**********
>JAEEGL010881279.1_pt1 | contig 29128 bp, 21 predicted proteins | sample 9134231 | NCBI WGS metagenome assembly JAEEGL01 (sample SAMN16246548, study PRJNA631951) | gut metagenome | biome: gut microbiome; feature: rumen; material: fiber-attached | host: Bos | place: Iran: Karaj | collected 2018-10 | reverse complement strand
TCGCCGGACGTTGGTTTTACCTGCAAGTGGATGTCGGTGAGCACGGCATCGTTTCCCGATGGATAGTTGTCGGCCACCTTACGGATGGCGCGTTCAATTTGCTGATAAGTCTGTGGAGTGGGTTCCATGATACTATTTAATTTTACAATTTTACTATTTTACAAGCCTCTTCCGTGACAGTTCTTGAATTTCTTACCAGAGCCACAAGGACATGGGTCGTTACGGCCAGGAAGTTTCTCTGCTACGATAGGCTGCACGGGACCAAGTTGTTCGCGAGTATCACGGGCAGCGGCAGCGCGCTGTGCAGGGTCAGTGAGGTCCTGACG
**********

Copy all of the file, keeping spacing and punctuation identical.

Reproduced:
>JAEEGL010881279.1_pt1 | contig 29128 bp, 21 predicted proteins | sample 9134231 | NCBI WGS metagenome assembly JAEEGL01 (sample SAMN16246548, study PRJNA631951) | gut metagenome | biome: gut microbiome; feature: rumen; material: fiber-attached | host: Bos | place: Iran: Karaj | collected 2018-10 | reverse complement strand
TCGCCGGACGTTGGTTTTACCTGCAAGTGGATGTCGGTGAGCACGGCATCGTTTCCCGATGGATAGTTGTCGGCCACCTTACGGATGGCGCGTTCAATTTGCTGATAAGTCTGTGGAGTGGGTTCCATGATACTATTTAATTTTACAATTTTACTATTTTACAAGCCTCTTCCGTGACAGTTCTTGAATTTCTTACCAGAGCCACAAGGACATGGGTCGTTACGGCCAGGAAGTTTCTCTGCTACGATAGGCTGCACGGGACCAAGTTGTTCGCGAGTATCACGGGCAGCGGCAGCGCGCTGTGCAGGGTCAGTGAGGTCCTGACG